Kenny Loggins Speaks Out About ‘Top Gun: Maverick’ Success, ‘Danger Zone’ Inspiration

by Joe Rutland

If you have seen Top Gun: Maverick, then you know one of the movie’s most beloved songs is from Kenny Loggins. While he has been a pop and rock singer for some time, his hits have included songs for movies like Footloose and Top Gun. Hearing Danger Zone pop up again in the sequel brings smiles to the franchise’s fans. It’s a callback to the first film as the song was a highlight there. What, though, is some insight into the inspiration of the song itself? Loggins offers up some thoughts about it.

“When I initially heard the song, I did have some reservations about it and I sat with Tom [Whitlock], the co-writer with Giorgio [Moroder], and I added some chord substitutions and changes in the bridge because to me it was the same thing over and over and over again,” Kenny Loggins told PopCulture in a reference to his first impression of the now-hit song.

Kenny Loggins Said Tina Turner Style Played Role In His Performance

“I wanted to just mix it up, make it a little more interesting, and so I messed with it and then I really liked it,” he said. “And it gave me an opportunity to use a voice that I hadn’t used. That my own material had been softer. And the most rocking thing I’d done was Footloose. That’s when I started to really enjoy that part of what I was using.”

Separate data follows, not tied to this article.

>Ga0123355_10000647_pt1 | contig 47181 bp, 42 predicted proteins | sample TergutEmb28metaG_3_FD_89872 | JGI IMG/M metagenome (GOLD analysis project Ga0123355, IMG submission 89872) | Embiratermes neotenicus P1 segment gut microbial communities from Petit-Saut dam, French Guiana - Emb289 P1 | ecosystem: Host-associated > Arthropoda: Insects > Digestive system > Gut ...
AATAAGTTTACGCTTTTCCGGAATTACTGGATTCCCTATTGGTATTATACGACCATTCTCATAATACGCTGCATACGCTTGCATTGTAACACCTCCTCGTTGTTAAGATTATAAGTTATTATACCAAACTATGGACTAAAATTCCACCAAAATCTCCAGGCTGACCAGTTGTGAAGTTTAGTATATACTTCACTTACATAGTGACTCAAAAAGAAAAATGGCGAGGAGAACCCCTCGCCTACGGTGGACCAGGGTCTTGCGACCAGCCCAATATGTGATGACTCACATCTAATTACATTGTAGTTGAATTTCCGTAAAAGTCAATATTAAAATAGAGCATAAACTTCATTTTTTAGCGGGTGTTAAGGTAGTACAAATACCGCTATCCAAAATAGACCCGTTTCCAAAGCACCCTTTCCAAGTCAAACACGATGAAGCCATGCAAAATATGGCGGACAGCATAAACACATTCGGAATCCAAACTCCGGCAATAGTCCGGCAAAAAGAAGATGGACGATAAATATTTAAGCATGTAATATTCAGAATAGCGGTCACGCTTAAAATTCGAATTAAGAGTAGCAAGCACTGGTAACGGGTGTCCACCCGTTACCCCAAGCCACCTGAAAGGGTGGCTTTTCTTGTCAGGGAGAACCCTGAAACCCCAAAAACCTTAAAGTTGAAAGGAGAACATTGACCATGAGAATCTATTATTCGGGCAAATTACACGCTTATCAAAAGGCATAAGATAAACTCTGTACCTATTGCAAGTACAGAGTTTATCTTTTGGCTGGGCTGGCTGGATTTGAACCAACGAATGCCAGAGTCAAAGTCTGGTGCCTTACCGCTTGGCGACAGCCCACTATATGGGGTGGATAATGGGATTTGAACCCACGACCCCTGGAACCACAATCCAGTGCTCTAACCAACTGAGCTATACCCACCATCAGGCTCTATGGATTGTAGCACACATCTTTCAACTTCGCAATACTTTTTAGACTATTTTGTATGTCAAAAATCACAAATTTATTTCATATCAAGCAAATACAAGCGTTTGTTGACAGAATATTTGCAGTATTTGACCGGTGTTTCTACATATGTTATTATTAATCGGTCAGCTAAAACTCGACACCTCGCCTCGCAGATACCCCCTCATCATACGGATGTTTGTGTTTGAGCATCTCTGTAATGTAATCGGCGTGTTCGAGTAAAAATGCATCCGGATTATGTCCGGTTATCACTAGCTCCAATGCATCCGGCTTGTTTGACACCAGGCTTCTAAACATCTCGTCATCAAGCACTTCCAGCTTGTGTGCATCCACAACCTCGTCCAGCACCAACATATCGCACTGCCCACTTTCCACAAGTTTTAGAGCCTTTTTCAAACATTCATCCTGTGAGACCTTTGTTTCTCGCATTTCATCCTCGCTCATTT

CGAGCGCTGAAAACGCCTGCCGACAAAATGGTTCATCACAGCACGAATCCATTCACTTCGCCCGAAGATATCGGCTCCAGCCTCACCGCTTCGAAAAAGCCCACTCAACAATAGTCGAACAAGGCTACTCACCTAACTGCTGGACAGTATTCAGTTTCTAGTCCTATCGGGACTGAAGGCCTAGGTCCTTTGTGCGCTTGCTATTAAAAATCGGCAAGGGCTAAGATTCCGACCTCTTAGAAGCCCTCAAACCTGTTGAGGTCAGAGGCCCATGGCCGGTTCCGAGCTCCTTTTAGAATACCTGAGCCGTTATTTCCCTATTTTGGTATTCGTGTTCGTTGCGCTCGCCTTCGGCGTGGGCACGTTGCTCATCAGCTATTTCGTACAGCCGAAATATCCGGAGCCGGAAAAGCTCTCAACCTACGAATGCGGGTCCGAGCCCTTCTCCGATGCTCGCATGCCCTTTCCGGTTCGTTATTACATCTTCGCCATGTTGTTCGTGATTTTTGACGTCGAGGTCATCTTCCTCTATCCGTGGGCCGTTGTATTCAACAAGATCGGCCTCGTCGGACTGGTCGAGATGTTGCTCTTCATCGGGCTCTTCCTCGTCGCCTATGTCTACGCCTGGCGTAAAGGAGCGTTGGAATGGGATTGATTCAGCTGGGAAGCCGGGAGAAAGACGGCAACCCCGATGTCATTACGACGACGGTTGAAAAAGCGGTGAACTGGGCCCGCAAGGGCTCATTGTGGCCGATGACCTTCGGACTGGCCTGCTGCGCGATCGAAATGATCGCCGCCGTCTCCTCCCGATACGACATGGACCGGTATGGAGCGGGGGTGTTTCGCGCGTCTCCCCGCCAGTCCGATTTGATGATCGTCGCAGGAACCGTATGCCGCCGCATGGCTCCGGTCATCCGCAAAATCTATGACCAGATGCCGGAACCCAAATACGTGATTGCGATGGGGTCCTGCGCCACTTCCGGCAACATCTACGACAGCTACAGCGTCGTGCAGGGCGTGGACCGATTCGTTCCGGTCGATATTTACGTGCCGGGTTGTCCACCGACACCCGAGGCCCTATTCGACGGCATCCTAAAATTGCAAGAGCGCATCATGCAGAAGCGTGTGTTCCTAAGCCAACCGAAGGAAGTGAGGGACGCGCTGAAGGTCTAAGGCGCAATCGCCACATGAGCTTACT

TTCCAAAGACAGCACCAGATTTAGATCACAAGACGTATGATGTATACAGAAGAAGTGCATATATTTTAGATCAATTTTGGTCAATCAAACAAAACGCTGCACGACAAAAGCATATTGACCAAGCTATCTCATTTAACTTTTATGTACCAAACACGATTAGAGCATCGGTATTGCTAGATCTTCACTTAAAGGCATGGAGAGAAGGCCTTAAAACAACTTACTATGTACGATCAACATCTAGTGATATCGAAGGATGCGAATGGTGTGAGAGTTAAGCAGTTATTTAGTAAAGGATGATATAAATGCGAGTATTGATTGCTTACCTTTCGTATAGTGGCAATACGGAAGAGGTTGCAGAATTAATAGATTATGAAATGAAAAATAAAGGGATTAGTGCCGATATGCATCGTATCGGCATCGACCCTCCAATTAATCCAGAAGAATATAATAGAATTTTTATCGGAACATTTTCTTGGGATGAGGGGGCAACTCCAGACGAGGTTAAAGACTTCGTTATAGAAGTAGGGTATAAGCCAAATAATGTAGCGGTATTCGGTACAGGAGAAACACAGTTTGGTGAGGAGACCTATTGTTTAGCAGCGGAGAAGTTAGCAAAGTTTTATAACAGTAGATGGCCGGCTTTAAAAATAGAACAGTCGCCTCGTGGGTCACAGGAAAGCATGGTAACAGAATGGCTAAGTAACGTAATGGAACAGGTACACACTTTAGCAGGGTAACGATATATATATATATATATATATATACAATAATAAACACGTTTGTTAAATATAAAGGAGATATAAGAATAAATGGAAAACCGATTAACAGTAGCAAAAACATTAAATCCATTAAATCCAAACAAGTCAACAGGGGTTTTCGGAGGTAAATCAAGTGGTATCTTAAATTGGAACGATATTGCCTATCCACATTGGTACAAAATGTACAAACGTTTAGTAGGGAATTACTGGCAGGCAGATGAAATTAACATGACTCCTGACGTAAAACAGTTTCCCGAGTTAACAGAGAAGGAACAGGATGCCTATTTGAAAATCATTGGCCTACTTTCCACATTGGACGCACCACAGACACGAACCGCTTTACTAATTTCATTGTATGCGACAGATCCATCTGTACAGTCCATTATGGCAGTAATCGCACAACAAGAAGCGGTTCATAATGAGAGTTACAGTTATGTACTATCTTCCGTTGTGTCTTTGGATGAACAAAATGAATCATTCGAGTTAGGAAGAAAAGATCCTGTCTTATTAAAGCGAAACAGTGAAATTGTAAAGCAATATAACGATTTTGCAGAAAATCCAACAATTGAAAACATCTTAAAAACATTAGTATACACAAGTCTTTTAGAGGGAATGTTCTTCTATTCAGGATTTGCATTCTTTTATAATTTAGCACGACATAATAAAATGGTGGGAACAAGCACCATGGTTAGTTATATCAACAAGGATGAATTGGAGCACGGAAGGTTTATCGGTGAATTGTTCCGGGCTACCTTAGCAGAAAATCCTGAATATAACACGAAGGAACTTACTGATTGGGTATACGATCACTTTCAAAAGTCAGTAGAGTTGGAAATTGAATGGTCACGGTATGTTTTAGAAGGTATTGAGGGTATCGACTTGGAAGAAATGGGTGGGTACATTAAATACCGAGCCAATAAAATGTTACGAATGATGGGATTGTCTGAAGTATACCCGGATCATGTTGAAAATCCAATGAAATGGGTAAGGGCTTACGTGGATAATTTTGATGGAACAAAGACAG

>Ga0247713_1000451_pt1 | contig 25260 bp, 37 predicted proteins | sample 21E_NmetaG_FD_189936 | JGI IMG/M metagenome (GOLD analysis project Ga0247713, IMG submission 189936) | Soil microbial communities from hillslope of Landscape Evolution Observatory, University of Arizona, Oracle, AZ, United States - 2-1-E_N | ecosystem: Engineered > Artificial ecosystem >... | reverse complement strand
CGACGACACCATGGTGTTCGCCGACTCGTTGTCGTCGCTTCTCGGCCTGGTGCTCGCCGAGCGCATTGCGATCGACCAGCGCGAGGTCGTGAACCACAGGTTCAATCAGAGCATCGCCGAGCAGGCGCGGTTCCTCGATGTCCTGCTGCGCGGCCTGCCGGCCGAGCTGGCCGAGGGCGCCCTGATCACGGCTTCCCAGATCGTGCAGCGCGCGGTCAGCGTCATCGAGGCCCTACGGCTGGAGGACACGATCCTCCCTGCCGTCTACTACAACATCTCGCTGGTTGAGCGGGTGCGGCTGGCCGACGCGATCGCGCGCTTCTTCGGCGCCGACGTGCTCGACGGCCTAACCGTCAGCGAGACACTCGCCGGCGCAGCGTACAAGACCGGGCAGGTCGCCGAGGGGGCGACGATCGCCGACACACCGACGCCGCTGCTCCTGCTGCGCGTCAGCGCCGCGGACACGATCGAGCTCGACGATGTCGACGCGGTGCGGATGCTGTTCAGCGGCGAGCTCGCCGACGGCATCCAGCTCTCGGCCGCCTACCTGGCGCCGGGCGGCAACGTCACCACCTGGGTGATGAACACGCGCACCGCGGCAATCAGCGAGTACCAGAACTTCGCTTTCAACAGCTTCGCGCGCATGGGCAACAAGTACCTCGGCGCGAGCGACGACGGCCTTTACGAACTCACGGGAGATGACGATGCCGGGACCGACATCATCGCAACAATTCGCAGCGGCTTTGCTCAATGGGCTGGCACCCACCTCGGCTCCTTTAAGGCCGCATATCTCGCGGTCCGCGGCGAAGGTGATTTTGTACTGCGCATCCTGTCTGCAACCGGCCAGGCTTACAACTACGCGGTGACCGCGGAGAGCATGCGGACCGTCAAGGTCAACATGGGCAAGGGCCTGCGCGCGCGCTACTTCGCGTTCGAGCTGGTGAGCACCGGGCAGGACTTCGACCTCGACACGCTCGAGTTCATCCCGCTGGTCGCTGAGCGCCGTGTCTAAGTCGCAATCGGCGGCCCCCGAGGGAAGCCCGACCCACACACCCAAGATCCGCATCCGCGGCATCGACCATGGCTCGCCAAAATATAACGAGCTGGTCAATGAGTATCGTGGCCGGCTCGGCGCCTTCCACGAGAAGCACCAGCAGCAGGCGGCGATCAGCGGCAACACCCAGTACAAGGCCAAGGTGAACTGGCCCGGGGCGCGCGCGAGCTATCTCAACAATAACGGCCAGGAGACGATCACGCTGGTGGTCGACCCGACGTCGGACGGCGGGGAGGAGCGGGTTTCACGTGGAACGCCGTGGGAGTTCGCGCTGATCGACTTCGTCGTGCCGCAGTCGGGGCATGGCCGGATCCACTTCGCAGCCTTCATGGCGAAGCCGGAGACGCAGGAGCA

Where, though, would he find some influence to pick up the beat a little bit on his own songs? None other than one of the music world’s most prolific singers and performers, the ionic Tina Turner. Loggins goes a little bit deeper about this part and what was going on in his own musical world at the time. “During the period when I got a call from Giorgio and then I went into a studio, I was deep into the Tina Turner’s Private Dancer album,” Loggins said. “So I, sort of, imitated her where I was putting my voice and enunciation of the things. And that kind of thing was very much her R&B interpretation of her version of rock and roll.”

Kenny Loggins added, “So I just took that and took it another place, being a skinny white guy.” Here’s another thought. Could this hit song from Kenny Loggins actually have played a role in keeping the Top Gun franchise alive and well? If that’s the case, then the singer-songwriter is quick with a quip. He told PopCulture, “Well, I think you’re right and I think they owe me more money.” Kenny Loggins recently put out a memoir titled Still Alright, which is a throwback to his hit song from the comedy movie Caddyshack.